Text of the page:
“Sculptmojis”: Fun Series Of Illustrations By Ben Fearnley

“Sculptmojis” is a new personal project by Ben Fearnley featuring digital illustrations that combine traditional sculptural art forms with modern emojis.

More: Ben Fearnley

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NSFW “French Postcards” That Will Show You How People Got Nudes Way Before The Internet

Our generation might prefer nudes, but these photographs were so much more artistic.

Erotic images have always been a lucrative business. Sex sells, and that is the reason behind the multi-million dollar empire that is Playboy Enterprise. The magazine helped revolutionize sexuality in the 1950’s, and to this day, it’s still a popular publication all over the world.

The magazine then announced it would stop publishing nude pictures in 2015, however a year after the first nude-free issue came out, the decision was reversed. Throughout history, there has always been some form of nude images for people to enjoy and look at. For instance, Francisco de Goya painted “The Nude Maja,” Pablo Picasso, the “Les Demoiselles d’Avignon,” and Playboy blazed the trail for nudie mags, but before this magazine was distributed around the world, people would rely on “French postcards.

“Melting Memories”: Augmented Data Sculptures By Refik Anadol

‘Melting Memories’ is the latest project by LA-based media artist Refik Anadol.

Comprising data paintings, augmented data sculptures and light projections, the project as a whole debuts new advances in technology that enable visitors to experience aesthetic interpretations of motor movements inside a human brain. Each work grows out of the artist’s impressive experiments with the advanced technology tools provided by the Neuroscape Laboratory at the University of California, San Francisco.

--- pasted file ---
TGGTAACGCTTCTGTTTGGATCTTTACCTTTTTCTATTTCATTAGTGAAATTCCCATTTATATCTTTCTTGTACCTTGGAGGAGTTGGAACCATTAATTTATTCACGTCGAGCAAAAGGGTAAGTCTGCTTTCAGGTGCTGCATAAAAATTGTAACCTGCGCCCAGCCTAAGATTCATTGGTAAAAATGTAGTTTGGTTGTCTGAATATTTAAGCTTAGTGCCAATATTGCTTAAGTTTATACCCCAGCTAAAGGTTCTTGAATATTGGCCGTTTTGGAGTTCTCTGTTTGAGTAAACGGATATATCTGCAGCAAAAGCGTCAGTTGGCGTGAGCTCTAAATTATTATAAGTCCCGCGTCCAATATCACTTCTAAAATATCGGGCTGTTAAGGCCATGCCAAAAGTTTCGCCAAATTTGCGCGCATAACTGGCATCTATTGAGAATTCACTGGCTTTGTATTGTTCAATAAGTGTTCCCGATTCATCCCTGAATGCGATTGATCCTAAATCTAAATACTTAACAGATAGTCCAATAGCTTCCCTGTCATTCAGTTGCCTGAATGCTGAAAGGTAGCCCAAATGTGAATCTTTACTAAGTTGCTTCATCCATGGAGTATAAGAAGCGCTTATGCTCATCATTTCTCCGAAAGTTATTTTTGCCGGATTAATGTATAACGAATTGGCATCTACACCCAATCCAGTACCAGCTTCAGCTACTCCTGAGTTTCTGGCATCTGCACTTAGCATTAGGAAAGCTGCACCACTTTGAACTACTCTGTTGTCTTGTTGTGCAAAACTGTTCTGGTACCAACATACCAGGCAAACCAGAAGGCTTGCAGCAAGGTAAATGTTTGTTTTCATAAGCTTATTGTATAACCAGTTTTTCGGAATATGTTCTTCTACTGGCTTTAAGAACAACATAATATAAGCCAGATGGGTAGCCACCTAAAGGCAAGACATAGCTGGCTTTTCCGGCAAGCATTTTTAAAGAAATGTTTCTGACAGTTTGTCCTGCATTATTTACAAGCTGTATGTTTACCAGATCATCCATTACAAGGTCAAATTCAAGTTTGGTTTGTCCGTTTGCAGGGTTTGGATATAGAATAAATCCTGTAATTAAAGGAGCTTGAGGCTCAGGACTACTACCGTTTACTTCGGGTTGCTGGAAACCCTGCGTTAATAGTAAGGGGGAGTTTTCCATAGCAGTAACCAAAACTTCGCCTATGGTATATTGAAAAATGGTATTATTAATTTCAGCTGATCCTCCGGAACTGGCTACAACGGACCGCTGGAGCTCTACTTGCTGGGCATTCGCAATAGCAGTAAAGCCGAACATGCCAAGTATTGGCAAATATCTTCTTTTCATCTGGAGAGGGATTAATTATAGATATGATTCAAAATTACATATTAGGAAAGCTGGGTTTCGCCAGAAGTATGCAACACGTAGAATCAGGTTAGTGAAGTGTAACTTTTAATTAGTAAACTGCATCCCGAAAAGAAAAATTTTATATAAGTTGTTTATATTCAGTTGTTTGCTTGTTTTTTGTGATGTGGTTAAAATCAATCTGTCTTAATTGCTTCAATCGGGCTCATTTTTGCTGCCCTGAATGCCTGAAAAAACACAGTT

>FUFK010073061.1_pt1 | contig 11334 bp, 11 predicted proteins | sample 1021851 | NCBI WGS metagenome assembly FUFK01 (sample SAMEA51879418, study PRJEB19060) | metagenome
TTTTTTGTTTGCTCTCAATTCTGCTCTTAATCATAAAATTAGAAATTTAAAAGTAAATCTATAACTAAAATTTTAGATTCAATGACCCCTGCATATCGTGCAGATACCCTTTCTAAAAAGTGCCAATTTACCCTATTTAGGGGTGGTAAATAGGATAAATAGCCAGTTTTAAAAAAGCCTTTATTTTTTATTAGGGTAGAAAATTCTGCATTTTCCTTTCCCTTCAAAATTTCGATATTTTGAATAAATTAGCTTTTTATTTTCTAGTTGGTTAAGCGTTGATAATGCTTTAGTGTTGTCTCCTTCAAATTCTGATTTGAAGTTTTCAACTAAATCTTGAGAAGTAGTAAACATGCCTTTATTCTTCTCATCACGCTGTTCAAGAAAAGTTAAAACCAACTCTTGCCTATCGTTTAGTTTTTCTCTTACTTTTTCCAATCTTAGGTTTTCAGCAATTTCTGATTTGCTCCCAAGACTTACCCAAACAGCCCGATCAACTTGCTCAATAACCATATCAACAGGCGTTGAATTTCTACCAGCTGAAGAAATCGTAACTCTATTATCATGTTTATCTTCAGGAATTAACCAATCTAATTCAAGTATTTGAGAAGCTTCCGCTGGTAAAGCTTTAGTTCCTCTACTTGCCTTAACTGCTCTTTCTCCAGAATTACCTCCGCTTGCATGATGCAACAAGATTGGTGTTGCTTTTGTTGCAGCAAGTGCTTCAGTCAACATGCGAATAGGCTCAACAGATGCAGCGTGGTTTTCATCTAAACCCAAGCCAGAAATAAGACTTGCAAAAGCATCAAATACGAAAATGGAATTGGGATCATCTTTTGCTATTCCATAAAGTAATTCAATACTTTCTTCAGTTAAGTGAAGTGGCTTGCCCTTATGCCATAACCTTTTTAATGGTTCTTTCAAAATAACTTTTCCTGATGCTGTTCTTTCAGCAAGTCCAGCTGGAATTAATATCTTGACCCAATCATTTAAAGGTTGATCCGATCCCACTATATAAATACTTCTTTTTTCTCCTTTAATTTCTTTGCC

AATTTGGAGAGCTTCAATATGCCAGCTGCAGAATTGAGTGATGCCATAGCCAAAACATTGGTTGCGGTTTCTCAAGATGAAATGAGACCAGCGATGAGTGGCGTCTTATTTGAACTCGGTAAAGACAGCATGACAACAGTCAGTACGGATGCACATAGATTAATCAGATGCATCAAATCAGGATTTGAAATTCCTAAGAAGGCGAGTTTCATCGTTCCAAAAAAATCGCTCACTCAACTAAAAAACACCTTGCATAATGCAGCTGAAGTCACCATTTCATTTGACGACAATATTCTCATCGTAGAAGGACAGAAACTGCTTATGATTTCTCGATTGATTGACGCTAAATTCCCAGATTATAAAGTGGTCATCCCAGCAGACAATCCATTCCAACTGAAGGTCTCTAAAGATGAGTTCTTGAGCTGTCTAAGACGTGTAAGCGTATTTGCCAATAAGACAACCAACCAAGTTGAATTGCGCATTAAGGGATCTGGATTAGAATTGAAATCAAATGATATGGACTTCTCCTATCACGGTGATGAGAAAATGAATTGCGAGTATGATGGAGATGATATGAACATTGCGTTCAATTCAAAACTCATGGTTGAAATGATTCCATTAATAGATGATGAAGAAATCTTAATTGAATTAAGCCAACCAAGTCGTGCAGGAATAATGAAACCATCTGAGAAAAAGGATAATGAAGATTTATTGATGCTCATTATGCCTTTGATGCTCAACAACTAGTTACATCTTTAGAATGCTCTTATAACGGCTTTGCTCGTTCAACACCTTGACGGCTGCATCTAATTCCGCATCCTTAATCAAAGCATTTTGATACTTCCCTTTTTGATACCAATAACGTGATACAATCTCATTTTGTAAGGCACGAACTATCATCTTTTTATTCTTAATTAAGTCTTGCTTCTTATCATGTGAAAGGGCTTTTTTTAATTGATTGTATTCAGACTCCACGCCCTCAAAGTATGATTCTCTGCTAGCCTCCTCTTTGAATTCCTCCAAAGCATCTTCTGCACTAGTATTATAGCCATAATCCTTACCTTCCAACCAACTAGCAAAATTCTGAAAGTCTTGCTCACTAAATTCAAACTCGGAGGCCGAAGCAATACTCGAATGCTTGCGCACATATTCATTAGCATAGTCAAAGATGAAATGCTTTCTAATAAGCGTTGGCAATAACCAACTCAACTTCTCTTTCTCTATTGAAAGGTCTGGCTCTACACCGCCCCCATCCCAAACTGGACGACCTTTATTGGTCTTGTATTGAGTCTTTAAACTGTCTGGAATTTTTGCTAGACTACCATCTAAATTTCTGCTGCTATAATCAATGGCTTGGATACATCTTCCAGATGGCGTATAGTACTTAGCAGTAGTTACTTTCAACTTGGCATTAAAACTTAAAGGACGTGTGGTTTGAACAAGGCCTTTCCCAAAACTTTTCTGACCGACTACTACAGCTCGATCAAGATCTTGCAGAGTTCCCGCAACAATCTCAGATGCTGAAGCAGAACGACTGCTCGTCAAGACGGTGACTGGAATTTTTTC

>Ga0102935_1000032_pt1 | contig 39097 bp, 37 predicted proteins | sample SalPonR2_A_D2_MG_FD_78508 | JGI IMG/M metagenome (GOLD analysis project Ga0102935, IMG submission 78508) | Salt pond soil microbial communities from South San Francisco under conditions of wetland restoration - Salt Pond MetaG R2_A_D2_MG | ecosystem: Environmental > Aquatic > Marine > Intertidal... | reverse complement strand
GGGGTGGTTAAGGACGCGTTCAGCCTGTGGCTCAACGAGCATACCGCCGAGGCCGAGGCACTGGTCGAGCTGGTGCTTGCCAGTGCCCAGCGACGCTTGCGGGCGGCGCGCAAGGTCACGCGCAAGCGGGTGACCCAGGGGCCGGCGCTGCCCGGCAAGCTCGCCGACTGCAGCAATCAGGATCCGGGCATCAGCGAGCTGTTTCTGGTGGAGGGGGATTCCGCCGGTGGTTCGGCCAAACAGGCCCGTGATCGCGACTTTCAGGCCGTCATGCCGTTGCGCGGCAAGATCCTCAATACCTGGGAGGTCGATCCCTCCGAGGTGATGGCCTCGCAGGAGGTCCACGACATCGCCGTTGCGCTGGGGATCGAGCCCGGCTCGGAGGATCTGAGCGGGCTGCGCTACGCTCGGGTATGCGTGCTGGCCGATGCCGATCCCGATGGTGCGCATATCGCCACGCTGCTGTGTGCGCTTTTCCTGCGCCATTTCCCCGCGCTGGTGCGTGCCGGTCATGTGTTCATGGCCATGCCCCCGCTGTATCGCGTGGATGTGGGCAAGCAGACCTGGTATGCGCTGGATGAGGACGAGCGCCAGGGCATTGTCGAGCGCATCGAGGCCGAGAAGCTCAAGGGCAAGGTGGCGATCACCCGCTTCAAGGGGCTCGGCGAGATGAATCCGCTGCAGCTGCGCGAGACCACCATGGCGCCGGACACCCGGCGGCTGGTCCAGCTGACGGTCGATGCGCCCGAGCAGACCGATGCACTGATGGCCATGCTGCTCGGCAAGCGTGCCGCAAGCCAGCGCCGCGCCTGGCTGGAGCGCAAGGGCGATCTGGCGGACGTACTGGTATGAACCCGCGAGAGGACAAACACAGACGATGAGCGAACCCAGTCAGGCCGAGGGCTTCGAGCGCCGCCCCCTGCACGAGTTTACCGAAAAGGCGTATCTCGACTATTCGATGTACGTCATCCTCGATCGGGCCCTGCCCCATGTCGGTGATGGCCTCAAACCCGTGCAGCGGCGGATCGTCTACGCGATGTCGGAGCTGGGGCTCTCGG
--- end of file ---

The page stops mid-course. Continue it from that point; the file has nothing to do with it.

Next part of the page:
Neuroscape is a neuroscience center focusing on technology creation and scientific research on brain function of both healthy and impaired individuals. Anadol gathers data on the neural mechanisms of cognitive control from an EEG (electroencephalogram) that measures changes in brain wave activity and provides evidence of how the brain functions over time.

New Surreal Paintings By Matthew Grabelsky Take The New York City Subway For A Wild Ride

New York City is sometimes affectionately (or disaffectionately) referred to as a ‘concrete jungle’, but for Los Angeles-based artist Matthew Grabelsky (previously) it’s more of a big cageless zoo. Using the New York City subway system as the setting for his work, Grabelsky paints surreal portraits of people who are seemingly normal from the neck down, but who have had their heads replaced by animals, both wild and domesticated.

More: Matthew Grabelsky, Instagram h/t: colossal

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“Failed Memories”: The Superb Glitchy Digital Art Of David Szauder

David Szauder was born in 1976 in Hungary. He studied Art History at the Eötvös Loránd University and Intermedia at the Hungarian University of Fine Arts in Budapest. In 2008/2009 David spent a year at the School of Arts, Design and Architecture at the Aalto University in Helsinki with a scholarship program.

He moved to Berlin and started working at the Hungarian Cultural Institute (.CHB) as a media artist and curator in 2009. Over the past four years he has participated in and followed through various art and media projects, exhibitions and screenings in and outside of the institute.

David has been leading workshops about interactive media in Berlin and in Budapest since 2010 and he is a visiting lecturer at the HFF Potsdam.

“I am inspired by the parallels what I see between human memory and computer memory: Our brains store away images to retrieve them later, like files stored away on a hard drive.

Bold Nudes That Show How Our Bodies Are All We Have In The End

Ignacio Navarro is a Chilean photographer whose artistic inspiration is all about conservation. Featuring bold nudes that force viewers to witness devastation we’d usually turn away from, we’re also left with confronting our inner prudishness to also avoid the human body in it’s natural form.

His series Anima Terrae explores both the selfish decadence that has led to wildlife and ecosystems being destroyed over time, to the constant shame pointed towards anyone who chooses to go without the need for artifice and superficiality.

As a culture and society we are completely contradictory. We claim to love open spaces full of trees and fresh air, yet these are continuously erased from sight to make way for urban settings. We say the human body is perfect as it is, yet we shy away from any notion of nudity that is free from shame and guilt.